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Group seeks World War II veterans to tell their stories

January 28, 2013|By DAN DEARTH | dan.dearth@herald-mail.com
  • Justin Mayhue said he has about 20 veterans lined up for interviews, which will be recorded on camera as part of a project to preserve their individual stories on tape.
File photo

The Potomac Highlands World War II Roundtable is seeking veterans who want to tell their stories of serving in the military as part of a preservation project sponsored by the Friends of the National World War II Memorial in Washington, D.C.

Potomac Highlands board member Justin Mayhue said World War II veterans who wish to participate need to contact him before the interviews are held on Feb. 2 at Morris Frock American Legion Post 42 at 405 Northern Blvd. in Hagerstown.

“The age of these veterans — it’s getting harder and harder to find them,” Mayhue said. “Even if they’re alive, they might be in nursing homes and can’t get about. They have some incredible stories to tell.”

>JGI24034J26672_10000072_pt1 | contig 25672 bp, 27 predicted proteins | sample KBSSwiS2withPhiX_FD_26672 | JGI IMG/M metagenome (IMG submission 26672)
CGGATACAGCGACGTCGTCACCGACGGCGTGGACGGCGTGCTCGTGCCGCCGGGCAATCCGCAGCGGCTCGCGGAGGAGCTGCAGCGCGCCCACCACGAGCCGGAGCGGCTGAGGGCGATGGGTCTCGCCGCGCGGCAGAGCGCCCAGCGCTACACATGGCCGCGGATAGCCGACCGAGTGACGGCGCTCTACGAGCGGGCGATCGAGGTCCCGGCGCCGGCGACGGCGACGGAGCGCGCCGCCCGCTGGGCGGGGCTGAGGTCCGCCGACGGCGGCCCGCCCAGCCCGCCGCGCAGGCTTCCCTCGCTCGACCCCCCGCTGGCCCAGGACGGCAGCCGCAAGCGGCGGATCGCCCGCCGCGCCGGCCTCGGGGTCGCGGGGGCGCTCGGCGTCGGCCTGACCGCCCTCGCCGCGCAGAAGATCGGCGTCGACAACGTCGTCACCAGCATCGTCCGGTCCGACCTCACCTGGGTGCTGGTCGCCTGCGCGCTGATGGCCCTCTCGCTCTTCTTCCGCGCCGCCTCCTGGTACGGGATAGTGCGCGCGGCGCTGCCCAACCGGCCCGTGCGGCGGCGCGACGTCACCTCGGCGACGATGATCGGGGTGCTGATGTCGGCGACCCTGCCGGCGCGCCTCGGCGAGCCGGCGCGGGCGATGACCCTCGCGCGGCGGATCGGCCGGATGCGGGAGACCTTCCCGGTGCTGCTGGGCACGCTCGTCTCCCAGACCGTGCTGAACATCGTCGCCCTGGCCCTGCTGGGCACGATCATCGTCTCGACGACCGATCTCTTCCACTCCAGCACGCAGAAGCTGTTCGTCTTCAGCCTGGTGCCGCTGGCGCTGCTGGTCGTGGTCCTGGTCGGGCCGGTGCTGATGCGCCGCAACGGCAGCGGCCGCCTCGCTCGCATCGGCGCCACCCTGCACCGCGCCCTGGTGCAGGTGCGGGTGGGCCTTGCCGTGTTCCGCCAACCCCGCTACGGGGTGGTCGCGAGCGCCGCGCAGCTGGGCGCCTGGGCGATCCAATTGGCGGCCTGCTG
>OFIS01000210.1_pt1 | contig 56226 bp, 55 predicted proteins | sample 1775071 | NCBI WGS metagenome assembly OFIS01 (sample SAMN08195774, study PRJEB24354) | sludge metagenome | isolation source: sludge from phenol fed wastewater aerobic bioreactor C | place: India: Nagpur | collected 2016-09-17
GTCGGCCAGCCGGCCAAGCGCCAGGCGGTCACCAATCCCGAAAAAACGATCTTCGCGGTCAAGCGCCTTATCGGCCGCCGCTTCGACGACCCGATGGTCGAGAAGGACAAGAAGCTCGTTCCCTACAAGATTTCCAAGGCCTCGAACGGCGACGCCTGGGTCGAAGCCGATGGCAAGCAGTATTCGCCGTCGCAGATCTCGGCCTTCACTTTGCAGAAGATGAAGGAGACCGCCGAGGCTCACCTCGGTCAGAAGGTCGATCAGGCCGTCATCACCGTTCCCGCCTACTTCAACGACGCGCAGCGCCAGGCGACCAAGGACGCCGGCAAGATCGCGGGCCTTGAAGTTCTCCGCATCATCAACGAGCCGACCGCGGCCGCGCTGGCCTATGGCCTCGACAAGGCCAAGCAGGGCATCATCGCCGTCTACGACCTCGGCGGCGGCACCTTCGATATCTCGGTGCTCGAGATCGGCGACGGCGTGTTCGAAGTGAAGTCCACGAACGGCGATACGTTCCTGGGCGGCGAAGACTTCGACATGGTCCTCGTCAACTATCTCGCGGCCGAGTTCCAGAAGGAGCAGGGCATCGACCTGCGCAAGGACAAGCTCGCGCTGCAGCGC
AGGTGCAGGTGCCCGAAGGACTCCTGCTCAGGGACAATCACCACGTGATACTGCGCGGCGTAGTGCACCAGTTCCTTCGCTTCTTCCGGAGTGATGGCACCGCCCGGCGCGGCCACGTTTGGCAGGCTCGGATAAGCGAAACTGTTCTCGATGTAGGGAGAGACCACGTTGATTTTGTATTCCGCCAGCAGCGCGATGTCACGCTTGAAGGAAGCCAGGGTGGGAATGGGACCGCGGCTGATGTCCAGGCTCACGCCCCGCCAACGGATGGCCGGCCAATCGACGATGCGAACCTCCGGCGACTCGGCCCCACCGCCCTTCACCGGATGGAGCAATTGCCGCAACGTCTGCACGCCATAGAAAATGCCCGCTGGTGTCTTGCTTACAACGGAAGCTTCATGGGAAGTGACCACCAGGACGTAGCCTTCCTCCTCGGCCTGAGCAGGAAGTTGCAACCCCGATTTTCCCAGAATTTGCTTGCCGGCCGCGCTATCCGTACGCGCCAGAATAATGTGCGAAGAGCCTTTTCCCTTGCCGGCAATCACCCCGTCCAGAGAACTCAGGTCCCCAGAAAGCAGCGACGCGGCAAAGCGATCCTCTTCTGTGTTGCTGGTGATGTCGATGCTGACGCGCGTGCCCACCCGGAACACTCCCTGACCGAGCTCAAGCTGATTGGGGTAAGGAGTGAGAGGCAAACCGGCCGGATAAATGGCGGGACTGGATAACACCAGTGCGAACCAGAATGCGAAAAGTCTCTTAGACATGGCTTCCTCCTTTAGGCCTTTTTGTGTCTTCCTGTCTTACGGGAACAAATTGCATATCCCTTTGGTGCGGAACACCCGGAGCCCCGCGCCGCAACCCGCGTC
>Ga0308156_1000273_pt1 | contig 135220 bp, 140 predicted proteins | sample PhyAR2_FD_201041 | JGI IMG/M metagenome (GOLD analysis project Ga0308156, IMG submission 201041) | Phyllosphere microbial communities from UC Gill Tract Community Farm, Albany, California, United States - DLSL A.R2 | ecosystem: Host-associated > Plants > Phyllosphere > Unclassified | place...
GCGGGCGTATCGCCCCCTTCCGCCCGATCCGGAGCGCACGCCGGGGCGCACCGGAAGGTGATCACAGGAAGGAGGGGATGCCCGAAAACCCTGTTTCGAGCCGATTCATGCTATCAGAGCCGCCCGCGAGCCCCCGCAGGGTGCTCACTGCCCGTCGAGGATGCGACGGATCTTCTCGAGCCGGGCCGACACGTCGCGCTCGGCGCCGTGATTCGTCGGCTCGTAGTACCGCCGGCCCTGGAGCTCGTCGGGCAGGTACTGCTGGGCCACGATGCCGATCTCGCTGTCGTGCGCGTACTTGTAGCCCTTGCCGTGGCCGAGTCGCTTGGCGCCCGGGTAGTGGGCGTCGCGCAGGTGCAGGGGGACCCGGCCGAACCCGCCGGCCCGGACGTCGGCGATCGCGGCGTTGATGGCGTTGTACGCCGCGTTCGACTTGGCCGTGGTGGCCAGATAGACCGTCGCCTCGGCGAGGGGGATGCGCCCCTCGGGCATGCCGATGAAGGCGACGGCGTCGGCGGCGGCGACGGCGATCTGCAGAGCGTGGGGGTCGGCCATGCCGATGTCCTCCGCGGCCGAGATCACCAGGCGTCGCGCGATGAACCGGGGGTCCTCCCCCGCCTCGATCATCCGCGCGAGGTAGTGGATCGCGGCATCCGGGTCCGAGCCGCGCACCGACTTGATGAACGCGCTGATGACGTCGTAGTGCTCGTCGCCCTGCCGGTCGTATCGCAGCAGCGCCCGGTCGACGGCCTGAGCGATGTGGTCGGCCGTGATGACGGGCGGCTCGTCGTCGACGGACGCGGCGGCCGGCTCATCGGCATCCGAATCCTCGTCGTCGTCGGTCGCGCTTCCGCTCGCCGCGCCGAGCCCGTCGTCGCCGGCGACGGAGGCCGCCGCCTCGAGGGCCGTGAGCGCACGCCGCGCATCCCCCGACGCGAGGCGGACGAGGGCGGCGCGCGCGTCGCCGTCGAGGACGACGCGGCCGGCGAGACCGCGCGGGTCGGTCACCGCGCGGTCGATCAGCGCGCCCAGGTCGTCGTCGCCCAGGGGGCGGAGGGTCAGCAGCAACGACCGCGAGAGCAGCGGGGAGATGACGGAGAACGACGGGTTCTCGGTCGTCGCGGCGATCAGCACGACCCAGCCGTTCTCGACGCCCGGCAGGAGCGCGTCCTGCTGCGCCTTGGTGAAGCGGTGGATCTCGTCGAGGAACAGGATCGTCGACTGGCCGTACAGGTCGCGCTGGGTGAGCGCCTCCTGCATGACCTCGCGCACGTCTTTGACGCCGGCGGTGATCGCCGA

An estimated 16 million Americans served in World War II from 1941 to 1945, according to the U.S. Department of Defense. Nearly 2,000 of those veterans die every day.

Mayhue said he has about 20 veterans lined up for interviews, which will be recorded on camera by high school and college students as part of the project.

“It’s better to have too many than not enough,” he said.

Jim Percoco, director of education for Friends of the National World War II Memorial, said the project kicked off in June when a group of his former students at West Springfield High School in Springfield, Va., started to interview World War II veterans. He said the students have documented the stories of 200 World War II veterans thus far.

“The project took off and became a lot bigger than I thought it would be,” he said.

Interviews up until now have been done at the World War II Memorial and lasted about eight to 10 minutes each, Percoco said.

He said the interviews on Feb. 2 will be geared toward giving the local veterans about 30 minutes to talk.

Percoco said the goal is to preserve the veterans’ legacy by archiving their stories on the Friends of the National World War II Memorial’s website.

For more information

To learn more or to arrange an interview, call Justin Mayhue at 301-331-2449.

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